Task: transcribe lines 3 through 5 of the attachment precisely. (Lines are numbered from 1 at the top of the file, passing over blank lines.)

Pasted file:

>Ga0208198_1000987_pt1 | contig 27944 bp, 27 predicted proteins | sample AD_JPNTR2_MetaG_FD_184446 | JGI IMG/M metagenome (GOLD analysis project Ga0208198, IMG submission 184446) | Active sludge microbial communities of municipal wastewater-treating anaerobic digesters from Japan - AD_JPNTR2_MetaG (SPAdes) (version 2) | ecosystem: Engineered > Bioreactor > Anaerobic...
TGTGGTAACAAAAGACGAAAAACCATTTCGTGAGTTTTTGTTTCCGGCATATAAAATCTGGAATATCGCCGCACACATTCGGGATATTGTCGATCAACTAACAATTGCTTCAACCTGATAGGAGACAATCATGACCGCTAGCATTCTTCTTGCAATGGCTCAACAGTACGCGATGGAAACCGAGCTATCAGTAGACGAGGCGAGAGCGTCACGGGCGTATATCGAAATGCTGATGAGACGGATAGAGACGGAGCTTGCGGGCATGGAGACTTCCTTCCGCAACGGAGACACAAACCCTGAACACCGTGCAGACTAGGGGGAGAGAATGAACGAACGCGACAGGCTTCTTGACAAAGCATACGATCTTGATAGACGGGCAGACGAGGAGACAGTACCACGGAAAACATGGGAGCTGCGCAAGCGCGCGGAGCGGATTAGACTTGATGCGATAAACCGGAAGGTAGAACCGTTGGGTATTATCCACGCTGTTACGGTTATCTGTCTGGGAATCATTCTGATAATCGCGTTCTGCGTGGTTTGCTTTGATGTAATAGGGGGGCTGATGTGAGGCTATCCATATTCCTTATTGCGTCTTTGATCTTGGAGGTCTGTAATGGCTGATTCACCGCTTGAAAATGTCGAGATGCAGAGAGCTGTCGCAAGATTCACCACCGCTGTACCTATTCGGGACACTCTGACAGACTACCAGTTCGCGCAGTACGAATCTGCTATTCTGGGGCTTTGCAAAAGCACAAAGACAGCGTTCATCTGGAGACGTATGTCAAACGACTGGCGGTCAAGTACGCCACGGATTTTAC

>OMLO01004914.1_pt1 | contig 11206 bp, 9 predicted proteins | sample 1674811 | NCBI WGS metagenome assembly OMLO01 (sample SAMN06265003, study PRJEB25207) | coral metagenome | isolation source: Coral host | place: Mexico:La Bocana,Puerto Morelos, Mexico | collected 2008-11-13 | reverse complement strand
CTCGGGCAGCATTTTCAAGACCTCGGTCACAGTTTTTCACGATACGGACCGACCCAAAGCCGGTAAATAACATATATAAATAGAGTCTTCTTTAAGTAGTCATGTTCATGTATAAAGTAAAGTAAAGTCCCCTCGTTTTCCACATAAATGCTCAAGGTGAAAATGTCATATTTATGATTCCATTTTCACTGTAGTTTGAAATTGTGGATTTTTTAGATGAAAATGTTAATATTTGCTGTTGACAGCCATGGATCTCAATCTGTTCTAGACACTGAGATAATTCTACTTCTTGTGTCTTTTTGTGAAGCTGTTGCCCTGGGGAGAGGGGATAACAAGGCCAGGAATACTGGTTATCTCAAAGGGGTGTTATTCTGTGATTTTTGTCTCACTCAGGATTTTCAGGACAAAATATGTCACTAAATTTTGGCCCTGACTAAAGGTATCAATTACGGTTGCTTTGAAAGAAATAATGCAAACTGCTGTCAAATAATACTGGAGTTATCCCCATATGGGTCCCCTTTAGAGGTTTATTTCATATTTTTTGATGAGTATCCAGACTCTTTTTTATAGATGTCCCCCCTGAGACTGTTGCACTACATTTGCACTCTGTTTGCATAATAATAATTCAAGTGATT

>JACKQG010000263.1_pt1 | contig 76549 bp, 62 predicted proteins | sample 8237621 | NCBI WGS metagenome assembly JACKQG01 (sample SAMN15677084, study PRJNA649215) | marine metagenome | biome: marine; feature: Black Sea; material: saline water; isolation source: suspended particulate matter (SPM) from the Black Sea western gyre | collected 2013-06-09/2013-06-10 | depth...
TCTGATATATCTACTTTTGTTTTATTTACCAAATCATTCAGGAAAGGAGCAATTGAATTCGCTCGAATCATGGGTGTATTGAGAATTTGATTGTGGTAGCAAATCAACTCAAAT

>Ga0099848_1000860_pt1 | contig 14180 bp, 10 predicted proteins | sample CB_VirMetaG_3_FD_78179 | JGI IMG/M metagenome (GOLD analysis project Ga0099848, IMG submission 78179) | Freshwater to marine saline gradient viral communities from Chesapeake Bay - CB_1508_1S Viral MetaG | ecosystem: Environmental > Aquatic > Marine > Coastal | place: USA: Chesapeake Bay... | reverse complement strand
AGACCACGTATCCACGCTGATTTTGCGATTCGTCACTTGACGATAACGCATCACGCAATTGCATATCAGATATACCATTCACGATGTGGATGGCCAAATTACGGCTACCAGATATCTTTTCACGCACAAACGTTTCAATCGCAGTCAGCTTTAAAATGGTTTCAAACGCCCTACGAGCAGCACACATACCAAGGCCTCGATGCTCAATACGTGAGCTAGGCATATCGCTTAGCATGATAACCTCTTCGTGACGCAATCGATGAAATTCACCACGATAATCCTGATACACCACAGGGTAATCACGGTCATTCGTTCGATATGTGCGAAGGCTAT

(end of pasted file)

>OMLO01004914.1_pt1 | contig 11206 bp, 9 predicted proteins | sample 1674811 | NCBI WGS metagenome assembly OMLO01 (sample SAMN06265003, study PRJEB25207) | coral metagenome | isolation source: Coral host | place: Mexico:La Bocana,Puerto Morelos, Mexico | collected 2008-11-13 | reverse complement strand
CTCGGGCAGCATTTTCAAGACCTCGGTCACAGTTTTTCACGATACGGACCGACCCAAAGCCGGTAAATAACATATATAAATAGAGTCTTCTTTAAGTAGTCATGTTCATGTATAAAGTAAAGTAAAGTCCCCTCGTTTTCCACATAAATGCTCAAGGTGAAAATGTCATATTTATGATTCCATTTTCACTGTAGTTTGAAATTGTGGATTTTTTAGATGAAAATGTTAATATTTGCTGTTGACAGCCATGGATCTCAATCTGTTCTAGACACTGAGATAATTCTACTTCTTGTGTCTTTTTGTGAAGCTGTTGCCCTGGGGAGAGGGGATAACAAGGCCAGGAATACTGGTTATCTCAAAGGGGTGTTATTCTGTGATTTTTGTCTCACTCAGGATTTTCAGGACAAAATATGTCACTAAATTTTGGCCCTGACTAAAGGTATCAATTACGGTTGCTTTGAAAGAAATAATGCAAACTGCTGTCAAATAATACTGGAGTTATCCCCATATGGGTCCCCTTTAGAGGTTTATTTCATATTTTTTGATGAGTATCCAGACTCTTTTTTATAGATGTCCCCCCTGAGACTGTTGCACTACATTTGCACTCTGTTTGCATAATAATAATTCAAGTGATT

>JACKQG010000263.1_pt1 | contig 76549 bp, 62 predicted proteins | sample 8237621 | NCBI WGS metagenome assembly JACKQG01 (sample SAMN15677084, study PRJNA649215) | marine metagenome | biome: marine; feature: Black Sea; material: saline water; isolation source: suspended particulate matter (SPM) from the Black Sea western gyre | collected 2013-06-09/2013-06-10 | depth...